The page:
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Sunday, June 9, 2013

Rough landing?

We were finishing up field work along the rocky shore early this morning and looked down to see this animal splayed out over a boulder:


We weren't sure if it was still alive, but we had a large plastic ziploc bag with us, so we filled the bag with seawater and gently placed the animal in the water.  This is the next view we had:


The waves were fairly large this morning (~9.5 feet), so perhaps this octopus was tossed up onto the rocks and was a bit shocked by a rough landing.  But once in the aquarium-like setting of the ziploc bag, its eyes opened, it started actively pumping water through its siphon, and it starting reaching around with its long arms. 

Here are two close-ups of several arms and an eye.



We were glad to see that the octopus appeared to be fine!  

Note the chromatophores surrounding the eye.  I introduced octopus chromatophores and showed some photos and videos of them in February.  If you haven't seen those yet, you can check them out here.

P.S.  I'm not certain, but it's possible that the octopus in this post is a juvenile Pacific Giant Octopus (Enteroctopus dofleini)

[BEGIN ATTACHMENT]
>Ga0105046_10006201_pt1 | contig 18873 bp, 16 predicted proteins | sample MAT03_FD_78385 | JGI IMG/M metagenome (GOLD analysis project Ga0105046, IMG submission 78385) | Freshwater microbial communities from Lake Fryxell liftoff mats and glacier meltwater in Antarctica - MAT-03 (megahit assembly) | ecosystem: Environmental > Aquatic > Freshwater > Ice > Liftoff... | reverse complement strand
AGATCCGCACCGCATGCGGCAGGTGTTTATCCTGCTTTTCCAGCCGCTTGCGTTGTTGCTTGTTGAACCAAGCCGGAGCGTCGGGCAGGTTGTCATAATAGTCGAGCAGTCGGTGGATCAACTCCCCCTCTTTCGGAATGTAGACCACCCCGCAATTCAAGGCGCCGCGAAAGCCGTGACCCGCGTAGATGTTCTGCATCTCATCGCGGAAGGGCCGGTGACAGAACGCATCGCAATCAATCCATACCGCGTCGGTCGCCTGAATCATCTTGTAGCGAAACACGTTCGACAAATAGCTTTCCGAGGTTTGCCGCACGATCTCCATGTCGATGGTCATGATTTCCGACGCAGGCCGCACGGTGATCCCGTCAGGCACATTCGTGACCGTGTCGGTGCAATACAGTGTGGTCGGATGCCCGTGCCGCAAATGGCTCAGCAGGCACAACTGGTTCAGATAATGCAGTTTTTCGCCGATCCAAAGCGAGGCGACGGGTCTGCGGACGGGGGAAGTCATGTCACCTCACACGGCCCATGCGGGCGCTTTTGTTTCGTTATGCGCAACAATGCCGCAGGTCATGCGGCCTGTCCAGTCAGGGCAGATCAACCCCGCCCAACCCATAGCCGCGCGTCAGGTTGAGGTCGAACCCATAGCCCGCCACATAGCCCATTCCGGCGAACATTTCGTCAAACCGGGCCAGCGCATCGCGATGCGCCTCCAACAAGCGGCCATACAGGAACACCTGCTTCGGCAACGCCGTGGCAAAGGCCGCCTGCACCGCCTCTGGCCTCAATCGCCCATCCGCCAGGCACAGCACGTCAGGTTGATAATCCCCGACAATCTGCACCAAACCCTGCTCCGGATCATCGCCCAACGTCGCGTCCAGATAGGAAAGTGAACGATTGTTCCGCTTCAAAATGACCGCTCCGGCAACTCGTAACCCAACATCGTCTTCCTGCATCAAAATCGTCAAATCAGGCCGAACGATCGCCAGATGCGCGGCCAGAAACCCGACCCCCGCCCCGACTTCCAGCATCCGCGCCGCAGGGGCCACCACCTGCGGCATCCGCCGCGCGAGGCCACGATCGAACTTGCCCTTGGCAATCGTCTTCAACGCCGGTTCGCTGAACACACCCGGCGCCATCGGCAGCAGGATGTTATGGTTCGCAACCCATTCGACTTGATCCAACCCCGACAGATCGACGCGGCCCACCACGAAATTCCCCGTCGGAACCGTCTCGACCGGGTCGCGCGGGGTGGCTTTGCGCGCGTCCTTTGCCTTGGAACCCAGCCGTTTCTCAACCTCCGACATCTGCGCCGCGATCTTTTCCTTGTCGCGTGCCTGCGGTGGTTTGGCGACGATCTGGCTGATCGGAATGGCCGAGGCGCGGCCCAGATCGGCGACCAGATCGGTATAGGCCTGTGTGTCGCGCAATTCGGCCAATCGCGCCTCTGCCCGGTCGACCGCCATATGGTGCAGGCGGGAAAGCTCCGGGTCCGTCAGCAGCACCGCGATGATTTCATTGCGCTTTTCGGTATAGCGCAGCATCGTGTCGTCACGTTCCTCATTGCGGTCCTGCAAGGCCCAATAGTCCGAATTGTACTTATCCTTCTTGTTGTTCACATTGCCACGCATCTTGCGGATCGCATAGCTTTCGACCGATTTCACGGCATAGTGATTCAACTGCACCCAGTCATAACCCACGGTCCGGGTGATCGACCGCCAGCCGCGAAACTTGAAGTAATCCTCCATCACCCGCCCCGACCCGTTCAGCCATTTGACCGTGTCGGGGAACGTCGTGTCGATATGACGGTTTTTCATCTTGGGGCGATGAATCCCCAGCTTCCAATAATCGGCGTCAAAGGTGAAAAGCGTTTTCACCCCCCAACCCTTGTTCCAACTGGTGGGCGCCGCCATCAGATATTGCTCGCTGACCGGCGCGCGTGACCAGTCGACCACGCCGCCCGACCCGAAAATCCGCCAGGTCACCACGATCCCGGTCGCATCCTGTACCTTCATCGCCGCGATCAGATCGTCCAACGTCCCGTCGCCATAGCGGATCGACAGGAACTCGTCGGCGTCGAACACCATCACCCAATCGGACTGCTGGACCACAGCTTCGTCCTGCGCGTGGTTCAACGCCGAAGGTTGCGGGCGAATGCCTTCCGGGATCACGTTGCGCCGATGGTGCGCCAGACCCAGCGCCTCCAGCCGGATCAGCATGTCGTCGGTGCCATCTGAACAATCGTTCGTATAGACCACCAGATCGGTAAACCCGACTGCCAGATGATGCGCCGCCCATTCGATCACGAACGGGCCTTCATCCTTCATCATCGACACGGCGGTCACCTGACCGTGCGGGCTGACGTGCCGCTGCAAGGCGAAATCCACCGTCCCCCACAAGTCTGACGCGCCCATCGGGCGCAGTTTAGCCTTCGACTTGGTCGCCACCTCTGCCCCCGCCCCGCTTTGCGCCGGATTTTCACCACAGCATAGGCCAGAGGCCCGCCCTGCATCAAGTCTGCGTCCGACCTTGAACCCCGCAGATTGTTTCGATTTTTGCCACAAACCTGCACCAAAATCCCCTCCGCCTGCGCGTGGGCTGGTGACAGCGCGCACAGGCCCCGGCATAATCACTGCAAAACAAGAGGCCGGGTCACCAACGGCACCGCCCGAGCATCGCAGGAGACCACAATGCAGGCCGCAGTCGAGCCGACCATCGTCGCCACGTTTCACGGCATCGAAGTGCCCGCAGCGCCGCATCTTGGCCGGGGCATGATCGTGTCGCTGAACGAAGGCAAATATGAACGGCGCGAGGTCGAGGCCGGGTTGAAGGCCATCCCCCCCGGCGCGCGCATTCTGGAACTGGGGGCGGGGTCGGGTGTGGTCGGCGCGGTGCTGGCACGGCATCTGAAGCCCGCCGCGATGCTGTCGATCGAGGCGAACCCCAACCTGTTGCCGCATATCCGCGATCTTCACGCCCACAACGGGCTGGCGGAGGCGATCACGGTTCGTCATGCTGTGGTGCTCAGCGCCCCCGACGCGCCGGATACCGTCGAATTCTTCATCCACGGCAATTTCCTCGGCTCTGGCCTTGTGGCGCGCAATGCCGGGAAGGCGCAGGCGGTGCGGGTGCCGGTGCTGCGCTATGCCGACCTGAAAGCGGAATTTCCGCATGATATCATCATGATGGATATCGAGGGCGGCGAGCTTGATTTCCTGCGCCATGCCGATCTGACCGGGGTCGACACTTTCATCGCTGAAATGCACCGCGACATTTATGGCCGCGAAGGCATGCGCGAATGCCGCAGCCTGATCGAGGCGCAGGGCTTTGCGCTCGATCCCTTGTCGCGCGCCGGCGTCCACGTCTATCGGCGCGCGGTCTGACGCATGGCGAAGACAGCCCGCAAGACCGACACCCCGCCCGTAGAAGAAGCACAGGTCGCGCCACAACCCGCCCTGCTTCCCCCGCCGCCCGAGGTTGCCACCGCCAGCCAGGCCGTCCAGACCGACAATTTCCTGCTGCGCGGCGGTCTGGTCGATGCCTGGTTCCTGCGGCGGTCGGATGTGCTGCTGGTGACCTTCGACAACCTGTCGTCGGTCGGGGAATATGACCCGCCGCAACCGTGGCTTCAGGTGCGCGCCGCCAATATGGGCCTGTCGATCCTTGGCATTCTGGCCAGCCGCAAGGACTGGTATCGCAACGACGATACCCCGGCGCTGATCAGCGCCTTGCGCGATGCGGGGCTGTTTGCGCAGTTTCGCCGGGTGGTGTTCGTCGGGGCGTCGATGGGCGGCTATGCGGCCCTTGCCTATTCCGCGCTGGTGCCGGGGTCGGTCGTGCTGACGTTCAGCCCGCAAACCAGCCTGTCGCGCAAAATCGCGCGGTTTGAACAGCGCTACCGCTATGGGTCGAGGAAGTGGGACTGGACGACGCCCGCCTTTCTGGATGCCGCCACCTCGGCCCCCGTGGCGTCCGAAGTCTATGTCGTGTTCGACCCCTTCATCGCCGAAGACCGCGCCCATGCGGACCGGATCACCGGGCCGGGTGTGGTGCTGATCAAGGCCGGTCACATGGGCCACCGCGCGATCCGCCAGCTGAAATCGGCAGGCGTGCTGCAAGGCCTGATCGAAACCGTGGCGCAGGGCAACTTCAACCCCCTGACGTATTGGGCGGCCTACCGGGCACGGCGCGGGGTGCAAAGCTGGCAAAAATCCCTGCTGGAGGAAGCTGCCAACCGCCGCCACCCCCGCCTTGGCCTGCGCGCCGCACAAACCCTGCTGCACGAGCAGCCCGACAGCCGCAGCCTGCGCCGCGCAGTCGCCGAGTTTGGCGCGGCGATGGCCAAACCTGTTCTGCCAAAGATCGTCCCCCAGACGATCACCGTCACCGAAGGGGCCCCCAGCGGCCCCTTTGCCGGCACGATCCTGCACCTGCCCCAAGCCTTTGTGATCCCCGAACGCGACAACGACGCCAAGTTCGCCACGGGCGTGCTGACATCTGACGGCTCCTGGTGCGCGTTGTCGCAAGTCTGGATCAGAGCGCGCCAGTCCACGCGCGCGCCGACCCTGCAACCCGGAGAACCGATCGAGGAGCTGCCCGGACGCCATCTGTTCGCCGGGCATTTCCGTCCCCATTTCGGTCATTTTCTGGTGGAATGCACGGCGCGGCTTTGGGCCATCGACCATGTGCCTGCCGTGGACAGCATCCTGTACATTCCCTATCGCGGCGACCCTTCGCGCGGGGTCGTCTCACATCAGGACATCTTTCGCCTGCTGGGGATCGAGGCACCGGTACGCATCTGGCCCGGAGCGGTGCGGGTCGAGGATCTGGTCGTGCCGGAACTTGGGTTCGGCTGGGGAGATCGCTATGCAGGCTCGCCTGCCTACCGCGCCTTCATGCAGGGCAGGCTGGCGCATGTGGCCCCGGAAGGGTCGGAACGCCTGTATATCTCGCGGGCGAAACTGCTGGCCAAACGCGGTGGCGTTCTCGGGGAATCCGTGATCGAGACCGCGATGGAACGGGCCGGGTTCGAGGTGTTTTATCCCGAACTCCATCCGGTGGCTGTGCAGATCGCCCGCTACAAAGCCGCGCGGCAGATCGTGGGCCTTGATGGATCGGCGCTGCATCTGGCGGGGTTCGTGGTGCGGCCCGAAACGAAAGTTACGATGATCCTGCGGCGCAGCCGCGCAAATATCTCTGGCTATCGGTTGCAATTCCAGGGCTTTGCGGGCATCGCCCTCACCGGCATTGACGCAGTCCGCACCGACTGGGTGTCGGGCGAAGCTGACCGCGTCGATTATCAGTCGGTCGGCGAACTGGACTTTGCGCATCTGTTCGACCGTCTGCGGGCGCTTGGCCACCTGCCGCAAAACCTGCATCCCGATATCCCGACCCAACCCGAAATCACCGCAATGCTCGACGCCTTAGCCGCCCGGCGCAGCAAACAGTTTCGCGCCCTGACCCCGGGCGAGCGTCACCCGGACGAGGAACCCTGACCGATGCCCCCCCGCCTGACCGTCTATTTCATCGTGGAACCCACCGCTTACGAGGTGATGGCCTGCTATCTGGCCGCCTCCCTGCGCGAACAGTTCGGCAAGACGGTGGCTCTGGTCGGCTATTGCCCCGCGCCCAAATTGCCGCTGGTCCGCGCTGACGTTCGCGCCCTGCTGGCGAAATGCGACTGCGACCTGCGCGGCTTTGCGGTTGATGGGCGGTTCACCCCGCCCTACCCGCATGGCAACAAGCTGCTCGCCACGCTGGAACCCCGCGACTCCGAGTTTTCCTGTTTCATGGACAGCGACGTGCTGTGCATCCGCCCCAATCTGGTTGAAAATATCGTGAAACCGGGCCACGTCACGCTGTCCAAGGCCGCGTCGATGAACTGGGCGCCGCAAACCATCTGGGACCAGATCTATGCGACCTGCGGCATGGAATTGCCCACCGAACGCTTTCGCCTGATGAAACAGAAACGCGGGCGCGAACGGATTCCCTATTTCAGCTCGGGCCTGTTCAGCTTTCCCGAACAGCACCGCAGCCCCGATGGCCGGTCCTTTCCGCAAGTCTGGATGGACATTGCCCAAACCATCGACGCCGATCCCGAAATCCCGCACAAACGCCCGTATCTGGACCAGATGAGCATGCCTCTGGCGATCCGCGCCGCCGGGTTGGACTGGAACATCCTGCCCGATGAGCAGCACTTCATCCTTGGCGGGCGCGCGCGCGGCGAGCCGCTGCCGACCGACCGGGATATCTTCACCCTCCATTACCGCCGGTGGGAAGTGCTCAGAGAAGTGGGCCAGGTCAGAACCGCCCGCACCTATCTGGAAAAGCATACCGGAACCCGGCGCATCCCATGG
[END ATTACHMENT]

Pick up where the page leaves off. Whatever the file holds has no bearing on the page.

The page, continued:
2 comments:

ingrid said...

What a beautiful anecdote ... and photos. How did you life him or her without harm, may I ask? That seems like precarious positioning. Invariably, when I read a piece like this, I come upon a similar situation and then don't know precisely what to do. Fantastic blog! I came upon it while looking for Bodega Head and "June."

Jackie Sones said...

Hi, Ingrid! Well, we positioned the bag (with seawater) right next to the octopus and then Eric very gently moved his fingers underneath the octopus. It didn't take much to lift it into the bag. Then you can just release it into a nearby tidepool (like emptying a bucket of water)! I should mention that octopuses have strong beaks and can bite, so if they're active, you might not want to handle them.

It's also possible the octopus would have been just fine without our intervention -- that is, when the tide came in, it might have slid back into the water and recovered on its own.